• Andrew Bynum: He is the real test of the new Collective Bargaining Agreement: How much are teams willing to pay a guy that two seasons ago was one of the top three centers in the league (if not the best outright), but missed all of last season with a knee injury that is chronic? Under the old CBA somebody would have overpaid, but now… There are real questions about his passion for the game, but some team will take a gamble (two or three years at $9 million per?). You can bet that contract will have an out that they can cut him and not pay him if he can’t play due to a preexisting knee condition.
• Monta Ellis: He reportedly turned down two years, $24 million and he is going to regret that. Ellis is an old school volume scorer — he scores a lot of points and shoots a lot of shots. Don’t expect efficiency (41.6 percent shooting overall last year, 28 percent from three). The new breed of NBA GM doesn’t want a guy like Ellis and he is going to find a more shallow market than expected. That said, the Hawks and Mavericks are both reportedly interested.
• David West: The steady forward who was a key to the Indiana Pacers success (within one game of the NBA Finals) is not expected to sign anywhere but Indiana. The Pacers will make a fair offer of around $10 million per season, but this is going to be a short-term deal, likely just a couple years. West is 33, he’s not getting four years.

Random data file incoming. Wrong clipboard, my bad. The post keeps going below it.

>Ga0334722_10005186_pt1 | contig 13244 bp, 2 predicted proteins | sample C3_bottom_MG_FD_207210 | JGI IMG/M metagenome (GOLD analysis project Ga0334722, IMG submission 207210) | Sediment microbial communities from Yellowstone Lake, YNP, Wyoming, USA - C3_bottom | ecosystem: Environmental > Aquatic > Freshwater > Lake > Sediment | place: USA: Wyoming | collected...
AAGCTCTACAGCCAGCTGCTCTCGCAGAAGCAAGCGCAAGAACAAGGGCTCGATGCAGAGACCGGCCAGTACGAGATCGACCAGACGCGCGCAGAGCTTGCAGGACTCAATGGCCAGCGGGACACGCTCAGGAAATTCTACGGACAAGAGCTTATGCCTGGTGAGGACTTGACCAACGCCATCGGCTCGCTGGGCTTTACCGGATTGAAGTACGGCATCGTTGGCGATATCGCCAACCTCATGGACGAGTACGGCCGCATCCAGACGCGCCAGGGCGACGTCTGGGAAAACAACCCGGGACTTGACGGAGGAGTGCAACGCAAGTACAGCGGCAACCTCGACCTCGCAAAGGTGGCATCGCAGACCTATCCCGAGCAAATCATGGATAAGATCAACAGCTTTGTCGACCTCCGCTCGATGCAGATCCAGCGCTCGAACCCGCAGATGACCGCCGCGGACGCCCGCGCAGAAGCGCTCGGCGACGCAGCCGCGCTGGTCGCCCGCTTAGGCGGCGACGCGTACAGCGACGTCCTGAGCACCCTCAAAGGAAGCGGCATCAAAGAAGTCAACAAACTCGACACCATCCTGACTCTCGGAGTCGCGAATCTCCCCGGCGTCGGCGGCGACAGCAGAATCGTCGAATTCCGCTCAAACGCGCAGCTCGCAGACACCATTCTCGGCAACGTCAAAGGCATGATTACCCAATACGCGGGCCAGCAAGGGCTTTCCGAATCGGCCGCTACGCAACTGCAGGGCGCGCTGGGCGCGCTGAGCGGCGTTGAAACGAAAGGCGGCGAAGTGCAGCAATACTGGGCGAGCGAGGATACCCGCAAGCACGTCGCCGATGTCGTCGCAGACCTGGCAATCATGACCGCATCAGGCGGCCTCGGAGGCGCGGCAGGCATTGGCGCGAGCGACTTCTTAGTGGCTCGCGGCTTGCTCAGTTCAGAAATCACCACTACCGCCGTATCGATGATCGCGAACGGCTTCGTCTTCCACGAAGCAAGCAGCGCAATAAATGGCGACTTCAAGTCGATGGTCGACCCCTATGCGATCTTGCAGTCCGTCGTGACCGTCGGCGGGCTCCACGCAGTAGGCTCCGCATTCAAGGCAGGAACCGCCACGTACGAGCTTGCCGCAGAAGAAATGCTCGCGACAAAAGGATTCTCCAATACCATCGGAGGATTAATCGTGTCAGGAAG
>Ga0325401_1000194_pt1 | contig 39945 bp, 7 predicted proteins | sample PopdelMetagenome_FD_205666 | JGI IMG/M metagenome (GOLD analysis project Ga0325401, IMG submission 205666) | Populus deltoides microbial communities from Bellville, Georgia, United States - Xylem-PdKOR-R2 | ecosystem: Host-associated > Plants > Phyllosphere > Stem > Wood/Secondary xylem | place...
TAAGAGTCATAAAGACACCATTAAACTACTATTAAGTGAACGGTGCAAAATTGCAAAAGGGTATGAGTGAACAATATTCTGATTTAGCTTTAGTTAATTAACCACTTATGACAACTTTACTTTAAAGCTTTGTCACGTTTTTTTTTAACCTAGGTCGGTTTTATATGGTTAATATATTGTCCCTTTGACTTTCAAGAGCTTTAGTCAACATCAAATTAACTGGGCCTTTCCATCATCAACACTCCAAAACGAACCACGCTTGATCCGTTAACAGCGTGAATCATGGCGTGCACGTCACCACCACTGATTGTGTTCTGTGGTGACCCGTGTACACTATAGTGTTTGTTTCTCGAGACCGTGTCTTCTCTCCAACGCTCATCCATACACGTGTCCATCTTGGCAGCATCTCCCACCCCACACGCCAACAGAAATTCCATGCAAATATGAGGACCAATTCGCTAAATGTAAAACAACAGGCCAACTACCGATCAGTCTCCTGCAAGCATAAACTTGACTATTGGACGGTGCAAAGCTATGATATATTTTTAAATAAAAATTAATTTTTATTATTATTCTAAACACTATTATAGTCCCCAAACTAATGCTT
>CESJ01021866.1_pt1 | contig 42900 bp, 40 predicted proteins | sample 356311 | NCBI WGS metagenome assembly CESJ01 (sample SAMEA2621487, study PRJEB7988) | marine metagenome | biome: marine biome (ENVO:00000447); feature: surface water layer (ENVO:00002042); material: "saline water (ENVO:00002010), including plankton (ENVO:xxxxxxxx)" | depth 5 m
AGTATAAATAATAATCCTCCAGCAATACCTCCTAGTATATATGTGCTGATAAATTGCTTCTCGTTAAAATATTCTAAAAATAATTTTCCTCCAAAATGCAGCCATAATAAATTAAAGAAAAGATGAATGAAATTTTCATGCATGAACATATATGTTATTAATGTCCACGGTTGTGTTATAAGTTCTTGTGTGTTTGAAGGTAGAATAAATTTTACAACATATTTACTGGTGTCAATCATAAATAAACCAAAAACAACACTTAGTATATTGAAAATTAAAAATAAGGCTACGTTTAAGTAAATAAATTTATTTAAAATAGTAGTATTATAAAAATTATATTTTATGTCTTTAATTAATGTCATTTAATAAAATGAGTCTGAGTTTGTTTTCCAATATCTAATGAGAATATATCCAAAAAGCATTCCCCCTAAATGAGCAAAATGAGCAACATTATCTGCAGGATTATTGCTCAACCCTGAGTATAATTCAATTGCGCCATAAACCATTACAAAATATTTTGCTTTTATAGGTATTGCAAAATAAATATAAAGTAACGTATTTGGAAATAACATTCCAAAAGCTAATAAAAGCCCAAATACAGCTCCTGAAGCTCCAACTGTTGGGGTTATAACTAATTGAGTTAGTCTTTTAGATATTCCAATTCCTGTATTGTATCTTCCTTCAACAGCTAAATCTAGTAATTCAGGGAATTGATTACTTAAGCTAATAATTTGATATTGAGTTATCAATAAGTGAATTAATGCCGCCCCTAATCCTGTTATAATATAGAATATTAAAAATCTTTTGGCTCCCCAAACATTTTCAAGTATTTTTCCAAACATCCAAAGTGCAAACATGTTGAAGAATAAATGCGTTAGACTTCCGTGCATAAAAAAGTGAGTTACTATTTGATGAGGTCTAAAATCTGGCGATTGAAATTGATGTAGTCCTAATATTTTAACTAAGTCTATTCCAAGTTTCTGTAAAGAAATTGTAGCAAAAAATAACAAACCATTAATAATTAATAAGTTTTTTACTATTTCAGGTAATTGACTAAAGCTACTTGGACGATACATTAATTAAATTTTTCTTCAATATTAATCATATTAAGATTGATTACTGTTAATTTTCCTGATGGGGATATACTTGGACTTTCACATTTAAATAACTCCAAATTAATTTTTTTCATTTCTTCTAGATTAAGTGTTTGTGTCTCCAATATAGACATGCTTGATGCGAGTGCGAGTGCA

• J.J. Redick: His half a season in Milwaukee taught him he wanted out of Milwaukee. He’s one of the best pure shooters in the league and has worked to improve other parts of his game (for example, his defense is better than you think). He’s going to get a nice contract from someone who needs a two who can space the floor.
• Kyle Korver: Another pure shooter in this draft, he’s older than Redick and not quite as well rounded, but when it comes to shooting threes he is good. The early buzz is the Nets want and are in the lead to get him.